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Arena Mexico with comments by director Anne Lise Michoud and lecturer Domingo Garcia

Sunday 17 October 2010, by Abla Kandalaft

This screening was part of the Jeudis du Festival that take place once a month at the Nouveau Latina in Paris. It was followed by a Q and A with the director and Domingo Garcia, a lecturer and researcher on informal economy at the University of Lille III.

Arena Mexico’s focus is on the workers of the country’s informal economy. Director Anne Lise Michoud has selected a number of them to present us with a well rounded panorama of their daily lives, among them a dog walker, a shaman, a CD vendor and a doctor, all offering goods and services of varying levels of usefulness. One sells bubble guns whilst another examines members of the public’s blood pressure.

This is a beautifully shot film. Although very few words are spoken and it may at first look like a random look at street vendors with no obvious montage, the sequences are actually carefully selected to reveal, albeit subtly, the comedic, tragic and ironic moments of these people’s lives. There are about three vocal interventions by the director. She is very largely absent and the first words to the camera are uttered halfway through the film. For the most part we are left watching as passive spectators clandestine workers scraping together a living.

The film did draw occasional laughs from the audience and avoids any pathos, but it remains overall a sad situation to witness. Although some of the interviewees did seem fairly upbeat, they live day-to-day lives, on the constant lookout for the police, for clients, for food. They cannot afford the luxury of planning ahead or formulating plans for the future they could have hoped for. One of them is a former doctor and her age and personal circumstances drove her to the street, she wasn’t there by choice. Conversely, another worker, a peculiarly ageless woman selling CDs, sees this as an rather empowering opportunity to assert her independence from her family and her former partner. The climactic moment of the film is an incongruous piece of footage of the workers in their off time, watching Lucha Libre at the Arena Mexico, which gave its name to the title.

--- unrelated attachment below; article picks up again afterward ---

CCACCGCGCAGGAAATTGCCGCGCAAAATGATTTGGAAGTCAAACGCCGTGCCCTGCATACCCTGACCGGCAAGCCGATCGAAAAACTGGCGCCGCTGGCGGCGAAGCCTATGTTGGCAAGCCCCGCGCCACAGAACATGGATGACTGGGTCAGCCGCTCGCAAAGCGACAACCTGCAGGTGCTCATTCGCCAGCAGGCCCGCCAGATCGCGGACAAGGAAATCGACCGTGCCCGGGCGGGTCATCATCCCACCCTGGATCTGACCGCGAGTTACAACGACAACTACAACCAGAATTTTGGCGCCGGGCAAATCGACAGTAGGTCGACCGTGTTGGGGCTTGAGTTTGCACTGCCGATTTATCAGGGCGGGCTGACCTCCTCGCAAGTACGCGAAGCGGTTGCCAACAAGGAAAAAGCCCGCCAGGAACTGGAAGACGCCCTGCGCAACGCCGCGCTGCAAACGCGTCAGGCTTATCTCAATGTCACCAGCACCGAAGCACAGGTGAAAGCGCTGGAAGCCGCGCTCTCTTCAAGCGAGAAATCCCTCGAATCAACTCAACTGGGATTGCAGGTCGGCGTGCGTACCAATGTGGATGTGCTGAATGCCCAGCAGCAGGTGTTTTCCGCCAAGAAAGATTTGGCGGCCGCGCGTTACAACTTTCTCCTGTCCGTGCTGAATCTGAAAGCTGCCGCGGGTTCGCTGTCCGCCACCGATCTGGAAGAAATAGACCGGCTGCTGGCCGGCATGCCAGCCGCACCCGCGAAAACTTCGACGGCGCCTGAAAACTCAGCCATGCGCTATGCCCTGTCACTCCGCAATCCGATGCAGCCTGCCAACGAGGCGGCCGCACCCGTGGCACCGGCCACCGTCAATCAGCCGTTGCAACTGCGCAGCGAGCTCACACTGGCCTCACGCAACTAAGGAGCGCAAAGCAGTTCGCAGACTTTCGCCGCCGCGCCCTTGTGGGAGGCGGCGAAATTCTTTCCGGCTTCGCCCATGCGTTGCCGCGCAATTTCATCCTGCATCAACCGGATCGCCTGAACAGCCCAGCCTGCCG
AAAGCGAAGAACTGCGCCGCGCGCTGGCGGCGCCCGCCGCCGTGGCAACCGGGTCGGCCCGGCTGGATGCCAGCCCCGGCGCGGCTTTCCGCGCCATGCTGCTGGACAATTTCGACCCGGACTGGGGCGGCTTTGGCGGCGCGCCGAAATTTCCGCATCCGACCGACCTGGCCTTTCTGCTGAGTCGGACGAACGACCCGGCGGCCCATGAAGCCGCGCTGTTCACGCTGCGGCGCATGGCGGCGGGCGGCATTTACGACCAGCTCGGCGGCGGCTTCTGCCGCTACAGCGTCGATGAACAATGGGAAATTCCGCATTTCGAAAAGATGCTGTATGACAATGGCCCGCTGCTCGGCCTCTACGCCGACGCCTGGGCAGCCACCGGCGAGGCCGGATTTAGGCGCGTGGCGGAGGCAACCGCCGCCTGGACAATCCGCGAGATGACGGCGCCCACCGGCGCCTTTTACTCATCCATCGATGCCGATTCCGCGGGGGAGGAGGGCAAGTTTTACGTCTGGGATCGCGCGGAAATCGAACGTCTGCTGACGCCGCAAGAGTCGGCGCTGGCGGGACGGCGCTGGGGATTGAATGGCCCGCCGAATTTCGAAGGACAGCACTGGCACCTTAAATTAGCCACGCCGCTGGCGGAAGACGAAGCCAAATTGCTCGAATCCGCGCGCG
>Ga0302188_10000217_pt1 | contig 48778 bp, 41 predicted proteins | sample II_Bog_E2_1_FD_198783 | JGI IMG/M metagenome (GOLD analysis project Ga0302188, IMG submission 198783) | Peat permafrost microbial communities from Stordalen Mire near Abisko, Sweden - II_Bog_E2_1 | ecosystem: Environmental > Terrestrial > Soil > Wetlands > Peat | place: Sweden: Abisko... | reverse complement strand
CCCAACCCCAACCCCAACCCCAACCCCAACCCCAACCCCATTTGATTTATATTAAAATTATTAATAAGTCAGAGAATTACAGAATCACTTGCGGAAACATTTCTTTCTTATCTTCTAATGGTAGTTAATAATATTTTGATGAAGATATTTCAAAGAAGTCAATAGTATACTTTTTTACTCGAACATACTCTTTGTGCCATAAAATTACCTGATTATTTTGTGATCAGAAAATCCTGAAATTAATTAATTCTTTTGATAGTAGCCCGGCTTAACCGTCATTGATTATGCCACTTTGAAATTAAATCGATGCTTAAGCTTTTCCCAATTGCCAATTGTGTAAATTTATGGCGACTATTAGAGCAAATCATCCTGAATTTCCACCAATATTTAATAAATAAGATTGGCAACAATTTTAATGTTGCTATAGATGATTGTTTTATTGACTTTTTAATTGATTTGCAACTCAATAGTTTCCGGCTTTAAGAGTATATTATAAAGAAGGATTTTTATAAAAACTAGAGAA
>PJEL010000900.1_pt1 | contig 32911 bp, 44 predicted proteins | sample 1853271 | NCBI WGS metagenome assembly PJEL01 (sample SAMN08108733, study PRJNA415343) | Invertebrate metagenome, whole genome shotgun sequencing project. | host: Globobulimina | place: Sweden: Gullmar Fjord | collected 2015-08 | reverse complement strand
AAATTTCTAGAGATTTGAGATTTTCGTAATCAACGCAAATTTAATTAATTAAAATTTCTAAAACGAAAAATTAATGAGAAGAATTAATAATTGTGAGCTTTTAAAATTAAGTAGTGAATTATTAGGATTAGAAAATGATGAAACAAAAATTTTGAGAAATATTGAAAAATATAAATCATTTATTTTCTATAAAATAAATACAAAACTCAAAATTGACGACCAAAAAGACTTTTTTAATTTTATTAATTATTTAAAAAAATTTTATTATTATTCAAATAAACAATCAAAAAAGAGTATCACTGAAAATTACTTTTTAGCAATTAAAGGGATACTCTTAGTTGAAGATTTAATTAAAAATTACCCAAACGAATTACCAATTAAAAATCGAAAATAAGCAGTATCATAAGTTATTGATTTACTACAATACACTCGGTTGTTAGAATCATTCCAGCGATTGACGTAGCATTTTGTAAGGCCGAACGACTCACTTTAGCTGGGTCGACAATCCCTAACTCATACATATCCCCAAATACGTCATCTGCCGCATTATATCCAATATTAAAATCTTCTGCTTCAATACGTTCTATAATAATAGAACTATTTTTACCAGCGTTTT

Although they do not share that much, the basic outlines of their life stories and the rants and comments reveal a lot about them, the impact of the economy, the changes in the job market and Mexico in general. There are no voice-overs or analyses into the geo-political reasons behind the flourishing of this activity. Nor are potential solutions offered to remedy this situation, to reintegrate the marginal population back into the official, government-approved job market.

However, as Anne-Lise explains after the screening, this wasn’t the intention of the film. Rather her aim was to show the scale of the informal economy, which, according to her, “employs” about half of the country’s population. The sheer scale of it was one of the reasons she gave when someone asked her why she picked Mexico in particular when this type of activity is also growing in France. Michoud aimed to show the diversity, the sheer ingenuity and skills displayed by many of the ‘workers’. They are actual entrepreneurs, and as lecturer Domingo Garcia pointed out, whose activity sits astride capitalism and traditional economy. A few of them are self-confessed showmen, incessantly conjuring tricks and ways of creating demand for whatever tat or service they are providing. The most memorable character so to speak is a self-proclaimed “native” shaman holding passionate speeches on the spoilage of his ancestors’ culture by the Spanish settlers, whilst offering blessings and cleansings to the assembled crowd. Although he clearly feels strongly about his subject and his dressed appropriately in leaves and twigs, it turns out he was actually an orphan who grew up on the streets of Mexico, did not know his parents and fabricated the heritage and the persona to attract an audience and ultimately make a living.
Another member of the audience asked her how she picked her interviewees. She answered that, due to the diversity of their activities and personalities, together they represented a sort of microcosm of this economy and the resourcefulness, motivation and dedication that this type of work requires. According to her, there was sometimes a sort of status quo or tacit understanding with the police, so she did not experience many problems filming the bustle.

Overall, the film might be lacking in analytical depth for those seeking to shed more light on the population but it is very rich on a human level, giving these overlooked workers some space to exist on camera.

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